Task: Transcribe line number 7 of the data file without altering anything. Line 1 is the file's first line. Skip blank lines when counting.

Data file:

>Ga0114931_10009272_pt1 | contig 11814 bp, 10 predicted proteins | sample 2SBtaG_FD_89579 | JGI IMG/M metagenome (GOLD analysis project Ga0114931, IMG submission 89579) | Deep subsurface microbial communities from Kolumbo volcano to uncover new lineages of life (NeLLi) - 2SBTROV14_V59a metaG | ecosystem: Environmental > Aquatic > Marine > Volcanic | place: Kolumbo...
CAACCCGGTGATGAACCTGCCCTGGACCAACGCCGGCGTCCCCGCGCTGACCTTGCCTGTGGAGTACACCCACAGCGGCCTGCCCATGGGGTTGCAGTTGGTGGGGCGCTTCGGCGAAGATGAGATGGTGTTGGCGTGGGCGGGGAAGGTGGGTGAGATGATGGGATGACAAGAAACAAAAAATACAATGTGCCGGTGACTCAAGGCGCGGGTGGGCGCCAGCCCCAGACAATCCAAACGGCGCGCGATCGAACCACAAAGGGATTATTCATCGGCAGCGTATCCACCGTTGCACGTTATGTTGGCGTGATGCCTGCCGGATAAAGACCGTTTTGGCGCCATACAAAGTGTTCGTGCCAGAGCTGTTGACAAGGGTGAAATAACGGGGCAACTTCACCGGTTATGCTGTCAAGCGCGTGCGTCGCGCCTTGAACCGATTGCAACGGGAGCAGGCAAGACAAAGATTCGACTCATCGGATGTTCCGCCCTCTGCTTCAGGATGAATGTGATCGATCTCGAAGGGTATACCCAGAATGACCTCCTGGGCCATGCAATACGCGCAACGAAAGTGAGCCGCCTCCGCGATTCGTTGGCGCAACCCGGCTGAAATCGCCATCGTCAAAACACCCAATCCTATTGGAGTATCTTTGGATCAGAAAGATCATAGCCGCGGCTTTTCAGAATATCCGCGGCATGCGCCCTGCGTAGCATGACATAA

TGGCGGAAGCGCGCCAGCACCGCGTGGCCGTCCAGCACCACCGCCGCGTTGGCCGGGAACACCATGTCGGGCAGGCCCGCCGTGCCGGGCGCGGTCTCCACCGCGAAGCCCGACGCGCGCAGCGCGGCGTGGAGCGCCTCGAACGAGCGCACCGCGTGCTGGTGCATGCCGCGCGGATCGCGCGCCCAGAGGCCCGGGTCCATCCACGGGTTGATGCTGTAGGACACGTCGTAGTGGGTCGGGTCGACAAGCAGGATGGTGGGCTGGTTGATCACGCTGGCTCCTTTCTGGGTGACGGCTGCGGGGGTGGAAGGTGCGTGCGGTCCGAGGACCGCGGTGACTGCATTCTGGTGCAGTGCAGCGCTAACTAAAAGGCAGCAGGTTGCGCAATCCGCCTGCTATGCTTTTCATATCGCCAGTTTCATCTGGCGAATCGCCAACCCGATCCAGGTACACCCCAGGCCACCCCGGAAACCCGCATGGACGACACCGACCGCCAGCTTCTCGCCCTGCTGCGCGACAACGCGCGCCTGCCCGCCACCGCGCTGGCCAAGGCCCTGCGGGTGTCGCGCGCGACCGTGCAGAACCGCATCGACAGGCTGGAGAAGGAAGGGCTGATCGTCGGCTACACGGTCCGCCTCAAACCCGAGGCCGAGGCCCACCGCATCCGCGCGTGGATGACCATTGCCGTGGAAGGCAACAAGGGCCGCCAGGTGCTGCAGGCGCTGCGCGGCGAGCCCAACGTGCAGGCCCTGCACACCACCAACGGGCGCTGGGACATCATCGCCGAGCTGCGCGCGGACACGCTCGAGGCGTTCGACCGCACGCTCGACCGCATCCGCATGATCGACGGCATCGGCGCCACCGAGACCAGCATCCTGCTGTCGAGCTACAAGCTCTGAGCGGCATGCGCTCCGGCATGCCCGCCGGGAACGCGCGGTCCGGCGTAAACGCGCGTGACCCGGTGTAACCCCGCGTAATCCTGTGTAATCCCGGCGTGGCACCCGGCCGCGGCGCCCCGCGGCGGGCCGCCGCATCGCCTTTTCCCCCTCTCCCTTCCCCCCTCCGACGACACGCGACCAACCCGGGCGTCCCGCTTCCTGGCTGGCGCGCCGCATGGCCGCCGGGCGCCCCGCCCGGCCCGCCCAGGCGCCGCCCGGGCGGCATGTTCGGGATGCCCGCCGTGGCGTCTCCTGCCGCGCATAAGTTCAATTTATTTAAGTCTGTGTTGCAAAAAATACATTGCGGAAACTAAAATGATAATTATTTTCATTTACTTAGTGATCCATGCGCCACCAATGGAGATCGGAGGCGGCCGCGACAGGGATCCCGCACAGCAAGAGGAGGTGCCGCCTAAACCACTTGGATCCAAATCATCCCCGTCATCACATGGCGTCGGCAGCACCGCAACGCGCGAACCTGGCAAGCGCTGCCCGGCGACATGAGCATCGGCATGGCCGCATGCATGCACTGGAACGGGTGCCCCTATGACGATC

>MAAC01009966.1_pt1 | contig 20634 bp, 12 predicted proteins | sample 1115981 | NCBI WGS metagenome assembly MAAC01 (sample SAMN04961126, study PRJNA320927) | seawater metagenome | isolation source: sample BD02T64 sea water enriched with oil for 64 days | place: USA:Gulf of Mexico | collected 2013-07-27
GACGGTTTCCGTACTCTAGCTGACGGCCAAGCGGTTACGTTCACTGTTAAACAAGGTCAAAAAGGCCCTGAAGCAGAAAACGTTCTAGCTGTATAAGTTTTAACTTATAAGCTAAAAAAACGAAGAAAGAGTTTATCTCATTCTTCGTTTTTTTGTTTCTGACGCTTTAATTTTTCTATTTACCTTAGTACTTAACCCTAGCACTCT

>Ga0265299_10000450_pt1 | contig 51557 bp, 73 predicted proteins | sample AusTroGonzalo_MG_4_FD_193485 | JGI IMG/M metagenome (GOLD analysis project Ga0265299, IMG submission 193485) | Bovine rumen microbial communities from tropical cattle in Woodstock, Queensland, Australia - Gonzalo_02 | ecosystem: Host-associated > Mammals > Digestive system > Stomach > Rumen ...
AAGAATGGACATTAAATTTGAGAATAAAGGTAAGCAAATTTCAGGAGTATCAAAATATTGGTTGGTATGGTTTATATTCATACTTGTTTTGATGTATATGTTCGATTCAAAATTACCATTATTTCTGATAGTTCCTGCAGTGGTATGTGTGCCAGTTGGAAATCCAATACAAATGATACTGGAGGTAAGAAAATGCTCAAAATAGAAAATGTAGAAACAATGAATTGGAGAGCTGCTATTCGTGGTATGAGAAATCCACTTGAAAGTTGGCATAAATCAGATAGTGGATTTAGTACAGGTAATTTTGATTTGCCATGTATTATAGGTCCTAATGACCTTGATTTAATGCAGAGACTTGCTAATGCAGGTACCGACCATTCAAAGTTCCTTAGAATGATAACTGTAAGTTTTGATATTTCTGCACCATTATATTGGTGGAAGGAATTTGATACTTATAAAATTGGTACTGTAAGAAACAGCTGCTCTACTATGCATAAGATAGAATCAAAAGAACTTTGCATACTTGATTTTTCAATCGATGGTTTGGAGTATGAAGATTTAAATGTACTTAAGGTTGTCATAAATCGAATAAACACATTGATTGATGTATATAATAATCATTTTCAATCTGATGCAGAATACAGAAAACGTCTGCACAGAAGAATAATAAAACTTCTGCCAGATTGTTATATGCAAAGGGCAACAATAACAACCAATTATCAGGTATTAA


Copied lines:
AAGAATGGACATTAAATTTGAGAATAAAGGTAAGCAAATTTCAGGAGTATCAAAATATTGGTTGGTATGGTTTATATTCATACTTGTTTTGATGTATATGTTCGATTCAAAATTACCATTATTTCTGATAGTTCCTGCAGTGGTATGTGTGCCAGTTGGAAATCCAATACAAATGATACTGGAGGTAAGAAAATGCTCAAAATAGAAAATGTAGAAACAATGAATTGGAGAGCTGCTATTCGTGGTATGAGAAATCCACTTGAAAGTTGGCATAAATCAGATAGTGGATTTAGTACAGGTAATTTTGATTTGCCATGTATTATAGGTCCTAATGACCTTGATTTAATGCAGAGACTTGCTAATGCAGGTACCGACCATTCAAAGTTCCTTAGAATGATAACTGTAAGTTTTGATATTTCTGCACCATTATATTGGTGGAAGGAATTTGATACTTATAAAATTGGTACTGTAAGAAACAGCTGCTCTACTATGCATAAGATAGAATCAAAAGAACTTTGCATACTTGATTTTTCAATCGATGGTTTGGAGTATGAAGATTTAAATGTACTTAAGGTTGTCATAAATCGAATAAACACATTGATTGATGTATATAATAATCATTTTCAATCTGATGCAGAATACAGAAAACGTCTGCACAGAAGAATAATAAAACTTCTGCCAGATTGTTATATGCAAAGGGCAACAATAACAACCAATTATCAGGTATTAA